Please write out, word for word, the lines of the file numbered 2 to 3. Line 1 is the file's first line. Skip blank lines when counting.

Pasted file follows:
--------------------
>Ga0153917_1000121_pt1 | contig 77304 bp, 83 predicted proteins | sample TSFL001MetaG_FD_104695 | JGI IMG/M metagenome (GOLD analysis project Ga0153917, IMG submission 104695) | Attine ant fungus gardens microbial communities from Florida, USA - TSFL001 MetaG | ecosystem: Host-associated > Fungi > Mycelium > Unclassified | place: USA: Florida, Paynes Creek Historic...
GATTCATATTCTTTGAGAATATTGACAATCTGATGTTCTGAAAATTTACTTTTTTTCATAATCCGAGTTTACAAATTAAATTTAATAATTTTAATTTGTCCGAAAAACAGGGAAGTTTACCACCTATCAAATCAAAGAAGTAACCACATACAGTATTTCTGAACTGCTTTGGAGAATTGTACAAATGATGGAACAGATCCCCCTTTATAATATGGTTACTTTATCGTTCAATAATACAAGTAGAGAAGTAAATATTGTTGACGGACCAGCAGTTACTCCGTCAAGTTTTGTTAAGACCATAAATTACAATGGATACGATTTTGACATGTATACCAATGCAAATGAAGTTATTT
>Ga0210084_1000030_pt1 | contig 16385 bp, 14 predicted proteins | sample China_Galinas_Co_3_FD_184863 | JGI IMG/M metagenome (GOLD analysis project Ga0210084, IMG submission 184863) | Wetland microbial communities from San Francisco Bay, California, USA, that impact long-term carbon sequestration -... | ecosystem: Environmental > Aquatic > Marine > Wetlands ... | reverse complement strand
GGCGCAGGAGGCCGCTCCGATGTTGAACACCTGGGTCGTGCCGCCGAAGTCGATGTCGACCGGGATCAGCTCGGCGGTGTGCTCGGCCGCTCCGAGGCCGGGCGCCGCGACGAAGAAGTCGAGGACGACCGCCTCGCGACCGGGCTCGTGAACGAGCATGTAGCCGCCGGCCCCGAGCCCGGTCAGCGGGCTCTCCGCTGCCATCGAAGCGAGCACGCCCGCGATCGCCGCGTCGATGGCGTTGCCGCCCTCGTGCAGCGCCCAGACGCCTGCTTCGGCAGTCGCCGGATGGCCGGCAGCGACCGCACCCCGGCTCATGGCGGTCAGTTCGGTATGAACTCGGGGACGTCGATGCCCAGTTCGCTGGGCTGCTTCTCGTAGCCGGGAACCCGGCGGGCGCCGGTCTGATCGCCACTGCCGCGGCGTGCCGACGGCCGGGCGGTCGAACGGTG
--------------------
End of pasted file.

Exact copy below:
GATTCATATTCTTTGAGAATATTGACAATCTGATGTTCTGAAAATTTACTTTTTTTCATAATCCGAGTTTACAAATTAAATTTAATAATTTTAATTTGTCCGAAAAACAGGGAAGTTTACCACCTATCAAATCAAAGAAGTAACCACATACAGTATTTCTGAACTGCTTTGGAGAATTGTACAAATGATGGAACAGATCCCCCTTTATAATATGGTTACTTTATCGTTCAATAATACAAGTAGAGAAGTAAATATTGTTGACGGACCAGCAGTTACTCCGTCAAGTTTTGTTAAGACCATAAATTACAATGGATACGATTTTGACATGTATACCAATGCAAATGAAGTTATTT
>Ga0210084_1000030_pt1 | contig 16385 bp, 14 predicted proteins | sample China_Galinas_Co_3_FD_184863 | JGI IMG/M metagenome (GOLD analysis project Ga0210084, IMG submission 184863) | Wetland microbial communities from San Francisco Bay, California, USA, that impact long-term carbon sequestration -... | ecosystem: Environmental > Aquatic > Marine > Wetlands ... | reverse complement strand